First-time homebuyers are defined as anyone who has not owned a home in the past two years. If you and your spouse qualify as first-time buyers, you can each receive distributions of up to $10,000 without paying the early withdrawal penalty.
"I have no problem in this housing market telling clients to take $10,000 out of their IRA to purchase a home," says Balcom, who notes mortgage loans are considered good debt. "Prices have fallen substantially in many markets, so it's a great time to buy."
Give your heirs a tax-free gift
If you're looking to leave a little behind for your loved ones and your nest egg is comfortably feathered, your IRA can be used for estate-planning purposes.
By opening a Roth IRA (or converting a traditional IRA that you won't need for retirement funds into a Roth) and naming your kids or grandchildren as the beneficiaries, you'll be able to pass along that money to your heirs income-tax-free, says Mark Luscombe, a principal analyst with CCH, a tax and accounting firm in Riverwoods, Ill.
Those who inherit a traditional IRA will owe income tax on the distributions, since it was funded with pretax dollars.
A Roth is optimal for estate-planning purposes, says Luscombe, because you can continue to contribute to it after age 70½ as long you're still working, and there are no required minimum distributions. (Should you convert to a Roth IRA? Find out with MSN Money's calculator.)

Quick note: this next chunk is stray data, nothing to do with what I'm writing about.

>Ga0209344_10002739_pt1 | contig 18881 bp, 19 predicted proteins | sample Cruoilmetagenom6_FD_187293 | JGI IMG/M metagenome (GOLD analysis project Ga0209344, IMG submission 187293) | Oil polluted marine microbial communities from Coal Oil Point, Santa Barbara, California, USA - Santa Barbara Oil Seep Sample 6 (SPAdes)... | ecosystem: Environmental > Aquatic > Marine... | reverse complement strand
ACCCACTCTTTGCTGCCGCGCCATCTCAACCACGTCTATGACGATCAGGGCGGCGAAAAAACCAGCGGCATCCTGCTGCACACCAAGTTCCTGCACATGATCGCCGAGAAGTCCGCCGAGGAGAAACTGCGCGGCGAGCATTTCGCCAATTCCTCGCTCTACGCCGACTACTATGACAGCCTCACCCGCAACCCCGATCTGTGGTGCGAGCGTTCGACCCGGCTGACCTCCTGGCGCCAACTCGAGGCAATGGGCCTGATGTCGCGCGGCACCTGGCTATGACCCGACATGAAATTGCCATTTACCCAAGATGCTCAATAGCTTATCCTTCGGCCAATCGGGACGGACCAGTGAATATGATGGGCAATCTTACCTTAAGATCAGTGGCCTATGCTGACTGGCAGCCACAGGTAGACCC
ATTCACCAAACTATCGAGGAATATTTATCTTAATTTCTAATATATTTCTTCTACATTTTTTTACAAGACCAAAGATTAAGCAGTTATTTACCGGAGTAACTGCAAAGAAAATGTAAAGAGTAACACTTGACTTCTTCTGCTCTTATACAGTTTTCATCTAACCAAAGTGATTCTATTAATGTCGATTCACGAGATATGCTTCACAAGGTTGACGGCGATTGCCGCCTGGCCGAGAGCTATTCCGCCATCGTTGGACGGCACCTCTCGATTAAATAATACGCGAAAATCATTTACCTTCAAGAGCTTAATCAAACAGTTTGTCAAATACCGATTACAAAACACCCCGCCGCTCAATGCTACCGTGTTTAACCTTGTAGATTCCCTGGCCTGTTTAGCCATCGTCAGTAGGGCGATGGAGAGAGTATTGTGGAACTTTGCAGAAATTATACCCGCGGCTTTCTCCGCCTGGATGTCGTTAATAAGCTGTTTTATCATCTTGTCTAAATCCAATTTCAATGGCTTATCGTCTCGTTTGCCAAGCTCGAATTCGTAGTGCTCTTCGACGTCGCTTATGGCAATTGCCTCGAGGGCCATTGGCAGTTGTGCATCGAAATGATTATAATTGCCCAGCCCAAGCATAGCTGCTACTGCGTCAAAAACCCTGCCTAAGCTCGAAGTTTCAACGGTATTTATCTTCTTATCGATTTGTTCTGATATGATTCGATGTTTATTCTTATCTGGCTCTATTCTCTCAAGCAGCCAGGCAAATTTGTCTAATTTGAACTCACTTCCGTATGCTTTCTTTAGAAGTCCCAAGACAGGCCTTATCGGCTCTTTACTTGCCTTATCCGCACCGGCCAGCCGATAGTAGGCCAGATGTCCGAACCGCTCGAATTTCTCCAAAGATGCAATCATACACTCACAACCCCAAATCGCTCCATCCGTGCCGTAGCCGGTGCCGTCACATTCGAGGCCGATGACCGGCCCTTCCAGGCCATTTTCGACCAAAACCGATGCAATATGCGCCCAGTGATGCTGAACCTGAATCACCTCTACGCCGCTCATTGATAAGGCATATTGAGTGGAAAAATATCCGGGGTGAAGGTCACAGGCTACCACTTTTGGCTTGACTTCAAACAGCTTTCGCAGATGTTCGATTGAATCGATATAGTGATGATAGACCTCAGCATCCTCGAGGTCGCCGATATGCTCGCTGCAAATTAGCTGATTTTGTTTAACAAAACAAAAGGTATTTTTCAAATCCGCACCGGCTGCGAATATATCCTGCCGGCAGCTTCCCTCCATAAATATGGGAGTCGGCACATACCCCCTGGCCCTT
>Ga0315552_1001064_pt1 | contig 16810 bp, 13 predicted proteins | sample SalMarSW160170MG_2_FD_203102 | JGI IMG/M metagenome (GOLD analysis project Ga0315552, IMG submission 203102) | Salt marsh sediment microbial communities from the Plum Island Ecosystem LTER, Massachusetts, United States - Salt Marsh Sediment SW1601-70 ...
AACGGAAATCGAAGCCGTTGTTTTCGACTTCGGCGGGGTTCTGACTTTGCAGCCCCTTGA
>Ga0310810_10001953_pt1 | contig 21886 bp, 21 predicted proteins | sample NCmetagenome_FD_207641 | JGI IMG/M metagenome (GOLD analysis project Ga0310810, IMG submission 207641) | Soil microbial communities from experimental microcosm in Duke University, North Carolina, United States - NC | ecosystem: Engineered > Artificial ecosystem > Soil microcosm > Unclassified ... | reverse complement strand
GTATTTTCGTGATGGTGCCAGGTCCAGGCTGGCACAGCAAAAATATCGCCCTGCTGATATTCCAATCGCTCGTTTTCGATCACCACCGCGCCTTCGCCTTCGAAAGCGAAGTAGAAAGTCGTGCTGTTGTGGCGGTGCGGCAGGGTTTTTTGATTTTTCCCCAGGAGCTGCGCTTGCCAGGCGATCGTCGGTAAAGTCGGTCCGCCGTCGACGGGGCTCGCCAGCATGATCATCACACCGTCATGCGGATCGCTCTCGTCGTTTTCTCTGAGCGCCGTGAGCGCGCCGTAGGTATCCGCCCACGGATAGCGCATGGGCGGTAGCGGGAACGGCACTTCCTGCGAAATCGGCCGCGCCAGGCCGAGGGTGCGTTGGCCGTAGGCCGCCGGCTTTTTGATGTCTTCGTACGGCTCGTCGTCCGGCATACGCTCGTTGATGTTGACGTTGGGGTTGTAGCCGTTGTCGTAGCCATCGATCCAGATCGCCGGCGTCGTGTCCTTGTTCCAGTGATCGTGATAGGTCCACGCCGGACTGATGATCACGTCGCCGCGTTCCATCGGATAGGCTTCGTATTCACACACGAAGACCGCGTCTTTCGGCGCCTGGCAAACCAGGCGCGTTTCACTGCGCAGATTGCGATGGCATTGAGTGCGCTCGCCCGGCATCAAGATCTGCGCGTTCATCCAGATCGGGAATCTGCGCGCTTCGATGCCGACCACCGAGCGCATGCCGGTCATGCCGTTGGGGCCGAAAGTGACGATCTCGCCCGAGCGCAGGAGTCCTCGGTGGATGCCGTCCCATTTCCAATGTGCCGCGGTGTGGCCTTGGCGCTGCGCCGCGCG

Create an annuity
The IRS allows you to turn your IRA into an income stream penalty-free by arranging to take substantially equal periodic payments, or SEPP, over your life expectancy.
You must continue such payments until at least age 59½, or for five years, whichever comes later.
Such a strategy might make sense, says Luscombe, if your retirement savings are sufficient and you're struggling to pay for private-school tuition for your school-aged children.
It may also be appropriate if you're ready to retire early, or you've separated from your employer and need to fill a temporary income gap.
Because you cannot stop SEPP payments once they begin without incurring a penalty, those seeking a short-term solution might instead consider borrowing from their 401k and paying themselves back with interest, says Luscombe.
A source of income when disabled
Lastly, you can tap any amount of your IRA without paying the 10% penalty if you become disabled and are no longer able to work.
You must be able to furnish proof of your disability as determined by a physician, and your disability must be expected to result in your death or be determined to last for an indefinite period.
Chances are good that if you qualify for Social Security Disability Insurance, you'll also meet the exemption requirement for an IRA.
While IRAs offer great flexibility, Luscombe says early withdrawals should be taken only as a last resort.
"The big plus of the IRA is the long-term deferral of taxable earnings. So even if you are avoiding the penalty, you are not only paying any tax you might owe today, but you're forgoing the gains you would have earned between now and retirement. So it's a double hit," he says.